[Date Prev][Date Next][Thread Prev][Thread Next][Date Index][Edlug Archive Jan 2004 ]

[edlug] the letter to acomp RK CDs





Hi,

Anand and myself have brain stormed a letter to accompany Bob Kerr's OpenOffice CD's he plans to send out. Here is the text. Constructive comments are welcome but I intent to complete it this weekend. After talking to several members at the pub (more later) we feel that it would be best signed off "EdLUG Committee".

snip---

Jan 26th 2004

Dear fellow resident,

Thank you for taking the time to examine this Open Source software package. We are delighted to be offered the chance to show that Linux and other Open Source Software (OSS) projects can make a substantial improvement in the daily function of local and national governments. Even when not used its existence can foster a more open and reduced cost environment.

The Edinburgh Linux User Group (EdLUG) has been promoting, and providing free technical support for, OSS in Edinburgh and the Central Lothian region from 1998 through to the present. In that time we have seen OSS develop from a hobby into a substantial force in public and private sectors. This expansion in usability and the range of available application software has been accompanied by the adoption of Linux on a large scale by main stream companies, such as IBM, Sun Microsystems, Novell and Hewlett Packard. OSS has also been adopted on the large scale by local and national government in areas such as Munich, Brazil and, recently, Israel.

OSS today is free, easy to use and of high quality. It has proven effective in reducing IT costs in almost every area it has been deployed. Even in government areas still using MicroSoft products, significant saving has been won from the larger vendors through competitive pressure from deployable Open Source alternatives. The open model of software development has introduced new paths of software adoption by public and private institutions. These include:
Affordable development of bespoke applications;
Piecemeal deployment of new applications, through extensive interoperation with existing and commercial applications;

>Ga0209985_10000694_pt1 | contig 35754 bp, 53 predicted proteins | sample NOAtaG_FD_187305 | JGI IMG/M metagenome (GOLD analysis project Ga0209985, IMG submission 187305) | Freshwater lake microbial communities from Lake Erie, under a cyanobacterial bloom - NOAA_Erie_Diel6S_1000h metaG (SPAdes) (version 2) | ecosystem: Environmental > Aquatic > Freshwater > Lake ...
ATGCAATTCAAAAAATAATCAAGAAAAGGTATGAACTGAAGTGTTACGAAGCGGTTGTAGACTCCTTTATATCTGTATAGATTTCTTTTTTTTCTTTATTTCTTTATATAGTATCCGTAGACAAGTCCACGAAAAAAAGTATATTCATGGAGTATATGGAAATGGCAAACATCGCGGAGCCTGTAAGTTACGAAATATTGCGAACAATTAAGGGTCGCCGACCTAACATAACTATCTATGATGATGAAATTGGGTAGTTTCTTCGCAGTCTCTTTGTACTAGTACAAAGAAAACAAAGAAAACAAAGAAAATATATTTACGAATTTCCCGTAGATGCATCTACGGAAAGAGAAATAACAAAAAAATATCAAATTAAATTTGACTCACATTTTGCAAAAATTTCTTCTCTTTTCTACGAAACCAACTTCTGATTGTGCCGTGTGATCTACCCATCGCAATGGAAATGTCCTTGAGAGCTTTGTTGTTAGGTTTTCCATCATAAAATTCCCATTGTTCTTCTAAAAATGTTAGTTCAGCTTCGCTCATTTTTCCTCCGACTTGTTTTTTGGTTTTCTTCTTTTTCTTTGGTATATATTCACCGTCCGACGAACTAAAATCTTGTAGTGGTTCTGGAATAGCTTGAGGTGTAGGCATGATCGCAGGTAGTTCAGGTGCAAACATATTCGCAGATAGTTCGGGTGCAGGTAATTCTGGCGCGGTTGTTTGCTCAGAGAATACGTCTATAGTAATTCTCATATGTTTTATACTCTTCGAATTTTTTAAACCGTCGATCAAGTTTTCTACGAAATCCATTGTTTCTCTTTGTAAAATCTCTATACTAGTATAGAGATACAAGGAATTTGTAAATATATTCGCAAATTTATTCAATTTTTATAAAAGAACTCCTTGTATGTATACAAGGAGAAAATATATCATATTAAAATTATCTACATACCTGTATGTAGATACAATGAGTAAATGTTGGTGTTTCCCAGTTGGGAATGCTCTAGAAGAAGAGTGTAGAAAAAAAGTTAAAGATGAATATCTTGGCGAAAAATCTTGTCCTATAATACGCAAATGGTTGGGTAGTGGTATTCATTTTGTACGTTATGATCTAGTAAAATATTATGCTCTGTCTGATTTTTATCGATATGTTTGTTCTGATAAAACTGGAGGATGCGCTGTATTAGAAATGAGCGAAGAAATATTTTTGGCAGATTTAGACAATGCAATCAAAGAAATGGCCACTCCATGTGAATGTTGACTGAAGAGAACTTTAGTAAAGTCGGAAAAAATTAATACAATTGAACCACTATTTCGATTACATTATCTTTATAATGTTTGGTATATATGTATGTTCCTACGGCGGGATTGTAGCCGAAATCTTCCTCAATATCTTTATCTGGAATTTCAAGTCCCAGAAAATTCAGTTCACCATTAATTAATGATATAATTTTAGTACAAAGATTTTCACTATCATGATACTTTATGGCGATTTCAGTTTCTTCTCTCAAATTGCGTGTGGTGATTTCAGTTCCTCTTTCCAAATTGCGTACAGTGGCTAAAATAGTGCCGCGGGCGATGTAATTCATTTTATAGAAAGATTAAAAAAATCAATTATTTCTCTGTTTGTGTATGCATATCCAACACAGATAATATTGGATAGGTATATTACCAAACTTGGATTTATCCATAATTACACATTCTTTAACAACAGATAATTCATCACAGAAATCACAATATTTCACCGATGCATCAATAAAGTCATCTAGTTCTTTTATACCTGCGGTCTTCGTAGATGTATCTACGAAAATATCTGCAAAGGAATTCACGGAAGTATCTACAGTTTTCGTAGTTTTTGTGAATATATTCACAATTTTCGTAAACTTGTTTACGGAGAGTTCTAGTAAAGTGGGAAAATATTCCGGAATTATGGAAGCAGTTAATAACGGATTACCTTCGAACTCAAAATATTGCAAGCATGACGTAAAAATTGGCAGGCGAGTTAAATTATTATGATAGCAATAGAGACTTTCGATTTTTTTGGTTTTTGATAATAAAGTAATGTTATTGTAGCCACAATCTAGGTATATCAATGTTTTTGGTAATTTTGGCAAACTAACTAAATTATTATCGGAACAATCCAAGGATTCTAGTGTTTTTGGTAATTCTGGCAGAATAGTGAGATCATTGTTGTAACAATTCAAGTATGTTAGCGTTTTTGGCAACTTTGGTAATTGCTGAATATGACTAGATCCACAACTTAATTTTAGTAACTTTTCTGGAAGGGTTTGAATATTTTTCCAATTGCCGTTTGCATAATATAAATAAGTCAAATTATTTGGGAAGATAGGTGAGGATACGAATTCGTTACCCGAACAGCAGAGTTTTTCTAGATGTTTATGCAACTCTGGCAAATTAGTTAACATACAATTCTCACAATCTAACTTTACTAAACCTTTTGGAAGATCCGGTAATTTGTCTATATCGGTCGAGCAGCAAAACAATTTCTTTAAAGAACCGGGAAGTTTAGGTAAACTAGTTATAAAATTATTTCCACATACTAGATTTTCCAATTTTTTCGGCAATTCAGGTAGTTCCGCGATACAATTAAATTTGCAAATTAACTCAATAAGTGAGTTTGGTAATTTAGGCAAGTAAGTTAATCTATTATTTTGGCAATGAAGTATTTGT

Control of the software upgrade cycle; and
The freedom to separate hardware upgrades from those of software.
In each case, OSS has great potential to reduce cost and, as important, to increase control of costs.


Where it is used, councils and governments have found that Open Source software increases participation in politics. It also reduces costs and increases uptime and reliability. Even the interactions with the public are improved. (While many government departments are saving substantial sums by emailing out MicroSoft Word documents rather than using traditional postal methods. To interact with these systems the public is faced with the overhead of a proprietary program suite.) Now thanks to Open Source Software, backed by Sun, OpenOffice.org (the free MicroSoft Office replacement) is available not only on the World Wide Web but in every lending library in Scotland.

The introduction of freely copyable OSS in public lending libraries is a European first and shows Scotland's leadership in OSS in the community. We urge you to consider the greater use of OSS in local and national government. In the end open, transparent, cost effective software benefits everyone through lower costs and greater control.

Remember that the software on this CD only scratches the surface of the vast range of free, reliable, easy-to -use OSS, which already exists, and is ready to run on existing computers. OSS today gives institutional and individual users ever greater control of the cost of computing, and the quality of their software applications.

Yours sincerely,

snip---

--
Yours
Faye

This time she's the lesser of two evils.

http://www.morpheux.org



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